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Polarstern team warns Arctic may be past tipping point

June 15, 2021

A research team that set sail for the Arctic has warned that the tipping point for irreversible global warming may have already been triggered.

A MOSAiC expedition engineer uninstalls climate measuring sensors before returning them for analysis
Researchers brought masses of data and some ice samples back from their mission on the Polarstern vesselImage: Lisa Grosfeld/Alfred-Wegener-Institut/dpa/picture alliance

The scientist who led the international MOSAiC expedition to the North Pole on Tuesday warned that the point could have already been reached at which irreversible global warming is triggered.

During its expedition, the German research vessel "Polarstern" drifted through the Arctic on an ice floe for a year to also be able to research the winter at the North Pole, and the effects of climate change.

What did the research team find?

"The disappearance of summer sea ice in the Arctic is one of the first landmines in this minefield, one of the tipping points that we set off first when we push warming too far," said team leader Markus Rex, adding: "One can essentially ask if we haven't already stepped on this mine and already set off the beginning of the explosion."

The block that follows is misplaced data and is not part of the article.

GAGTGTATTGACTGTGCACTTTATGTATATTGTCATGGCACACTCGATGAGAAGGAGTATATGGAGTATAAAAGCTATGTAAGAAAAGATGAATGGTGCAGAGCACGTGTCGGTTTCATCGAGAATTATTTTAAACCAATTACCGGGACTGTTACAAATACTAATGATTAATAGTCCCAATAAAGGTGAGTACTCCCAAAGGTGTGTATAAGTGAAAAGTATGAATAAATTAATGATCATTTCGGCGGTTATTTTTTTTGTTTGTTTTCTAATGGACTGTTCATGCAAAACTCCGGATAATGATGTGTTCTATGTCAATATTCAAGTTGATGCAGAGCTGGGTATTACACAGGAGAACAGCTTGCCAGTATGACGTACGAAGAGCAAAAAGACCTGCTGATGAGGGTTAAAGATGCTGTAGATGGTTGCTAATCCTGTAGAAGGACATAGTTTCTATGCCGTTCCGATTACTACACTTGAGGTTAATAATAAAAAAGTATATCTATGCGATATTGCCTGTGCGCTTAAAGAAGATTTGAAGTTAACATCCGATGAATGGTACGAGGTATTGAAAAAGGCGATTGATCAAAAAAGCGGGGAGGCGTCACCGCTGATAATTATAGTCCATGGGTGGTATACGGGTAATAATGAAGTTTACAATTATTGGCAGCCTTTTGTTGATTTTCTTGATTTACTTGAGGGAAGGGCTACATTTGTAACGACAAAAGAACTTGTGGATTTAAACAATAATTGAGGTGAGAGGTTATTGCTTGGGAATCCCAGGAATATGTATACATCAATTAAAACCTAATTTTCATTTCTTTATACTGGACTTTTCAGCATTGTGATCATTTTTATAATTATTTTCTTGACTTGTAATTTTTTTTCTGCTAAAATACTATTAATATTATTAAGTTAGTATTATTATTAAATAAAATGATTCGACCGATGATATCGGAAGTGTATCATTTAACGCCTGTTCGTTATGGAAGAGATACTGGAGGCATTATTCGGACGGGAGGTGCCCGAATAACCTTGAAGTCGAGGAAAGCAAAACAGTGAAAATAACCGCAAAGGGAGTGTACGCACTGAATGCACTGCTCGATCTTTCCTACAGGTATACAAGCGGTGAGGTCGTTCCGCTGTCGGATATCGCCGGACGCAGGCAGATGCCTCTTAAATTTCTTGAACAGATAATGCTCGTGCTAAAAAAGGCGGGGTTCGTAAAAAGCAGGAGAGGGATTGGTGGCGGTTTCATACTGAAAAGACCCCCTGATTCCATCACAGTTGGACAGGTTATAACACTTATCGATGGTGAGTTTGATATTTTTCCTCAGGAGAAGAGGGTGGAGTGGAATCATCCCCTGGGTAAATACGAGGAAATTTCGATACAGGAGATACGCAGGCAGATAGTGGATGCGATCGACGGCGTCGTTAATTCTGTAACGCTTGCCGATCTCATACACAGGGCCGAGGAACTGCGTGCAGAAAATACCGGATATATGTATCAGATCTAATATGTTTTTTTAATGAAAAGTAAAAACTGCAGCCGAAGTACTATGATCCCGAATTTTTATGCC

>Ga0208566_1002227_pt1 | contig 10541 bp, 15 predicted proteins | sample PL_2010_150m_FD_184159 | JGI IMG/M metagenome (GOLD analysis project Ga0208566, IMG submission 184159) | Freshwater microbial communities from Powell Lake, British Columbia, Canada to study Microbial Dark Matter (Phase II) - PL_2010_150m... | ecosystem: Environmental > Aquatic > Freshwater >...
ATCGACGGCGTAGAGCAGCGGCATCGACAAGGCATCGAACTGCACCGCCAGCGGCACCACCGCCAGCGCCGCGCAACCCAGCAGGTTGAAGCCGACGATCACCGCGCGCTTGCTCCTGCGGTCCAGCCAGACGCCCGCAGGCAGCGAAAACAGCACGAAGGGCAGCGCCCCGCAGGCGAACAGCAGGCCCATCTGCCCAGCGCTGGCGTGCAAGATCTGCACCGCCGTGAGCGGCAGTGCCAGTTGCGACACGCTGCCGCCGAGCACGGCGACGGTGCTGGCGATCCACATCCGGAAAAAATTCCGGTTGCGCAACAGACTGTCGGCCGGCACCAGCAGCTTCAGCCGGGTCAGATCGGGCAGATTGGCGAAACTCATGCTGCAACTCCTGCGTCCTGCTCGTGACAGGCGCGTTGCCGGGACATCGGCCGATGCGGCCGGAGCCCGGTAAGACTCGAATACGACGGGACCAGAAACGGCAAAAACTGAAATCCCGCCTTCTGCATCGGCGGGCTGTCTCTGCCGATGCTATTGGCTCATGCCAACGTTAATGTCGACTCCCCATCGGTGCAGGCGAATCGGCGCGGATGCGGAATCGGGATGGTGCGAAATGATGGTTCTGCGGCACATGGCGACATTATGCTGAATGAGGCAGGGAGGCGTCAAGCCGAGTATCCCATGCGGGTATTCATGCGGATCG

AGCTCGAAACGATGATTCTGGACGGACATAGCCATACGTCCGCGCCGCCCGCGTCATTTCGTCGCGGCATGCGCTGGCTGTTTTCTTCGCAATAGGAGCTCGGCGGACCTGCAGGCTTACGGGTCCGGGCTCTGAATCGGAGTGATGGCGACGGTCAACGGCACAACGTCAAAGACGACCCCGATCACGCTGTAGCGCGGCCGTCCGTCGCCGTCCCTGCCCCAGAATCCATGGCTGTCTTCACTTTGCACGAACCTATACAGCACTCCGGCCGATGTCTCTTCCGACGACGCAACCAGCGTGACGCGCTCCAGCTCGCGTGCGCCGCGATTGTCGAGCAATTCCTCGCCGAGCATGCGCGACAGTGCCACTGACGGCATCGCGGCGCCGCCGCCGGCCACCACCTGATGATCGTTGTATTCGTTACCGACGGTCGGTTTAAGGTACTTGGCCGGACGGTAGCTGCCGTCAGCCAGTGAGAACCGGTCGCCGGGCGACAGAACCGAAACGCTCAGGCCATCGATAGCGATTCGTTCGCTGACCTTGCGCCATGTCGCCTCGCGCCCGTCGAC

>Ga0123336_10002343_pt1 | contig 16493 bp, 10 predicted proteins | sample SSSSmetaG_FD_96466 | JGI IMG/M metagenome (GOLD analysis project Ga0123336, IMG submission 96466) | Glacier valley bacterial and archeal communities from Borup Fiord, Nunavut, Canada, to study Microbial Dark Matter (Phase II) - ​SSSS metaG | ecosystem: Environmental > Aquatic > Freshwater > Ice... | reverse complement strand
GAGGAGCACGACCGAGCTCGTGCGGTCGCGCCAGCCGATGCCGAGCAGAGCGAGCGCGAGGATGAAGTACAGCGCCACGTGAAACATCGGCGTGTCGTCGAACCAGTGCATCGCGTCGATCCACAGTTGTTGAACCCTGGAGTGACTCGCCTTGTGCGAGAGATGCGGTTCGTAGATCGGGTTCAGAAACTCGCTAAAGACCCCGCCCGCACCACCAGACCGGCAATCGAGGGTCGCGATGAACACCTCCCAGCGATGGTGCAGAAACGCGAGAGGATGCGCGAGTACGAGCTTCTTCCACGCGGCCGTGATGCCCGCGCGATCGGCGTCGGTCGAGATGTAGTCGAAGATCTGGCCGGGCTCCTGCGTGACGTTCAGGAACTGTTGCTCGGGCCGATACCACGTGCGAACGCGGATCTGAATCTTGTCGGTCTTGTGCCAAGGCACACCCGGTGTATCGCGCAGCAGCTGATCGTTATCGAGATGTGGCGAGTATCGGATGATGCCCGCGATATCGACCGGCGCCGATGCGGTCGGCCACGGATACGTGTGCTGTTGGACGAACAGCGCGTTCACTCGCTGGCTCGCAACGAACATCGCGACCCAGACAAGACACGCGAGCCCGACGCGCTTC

Rex led what was the world's biggest mission so far to the North Pole, an expedition that involved some 300 scientists from 20 countries. Its Polarstern vessel returned to Germany in October bringing evidence of an Arctic Ocean that could see ice-free summers within decades.

Presenting the information eight months on, Rex noted that the ice had retreated "faster in the spring of 2020 than since the beginning of records" and that "the spread of the sea ice in the summer was only half as large as decades ago."

"Only the evaluation in the next years will allow us to determine if we can still save the year-round Arctic sea ice through forceful climate protection or whether we have already passed this important tipping point in the climate system," he said.

The team collected huge amounts of data aimed at building a better knowledge of the climate-relevant environmental processes at the North Pole.

The €140 million ($165-million) expedition returned with an estimated 150 terabytes of data and more than 1,000 ice samples.

rc/msh (AFP, dpa)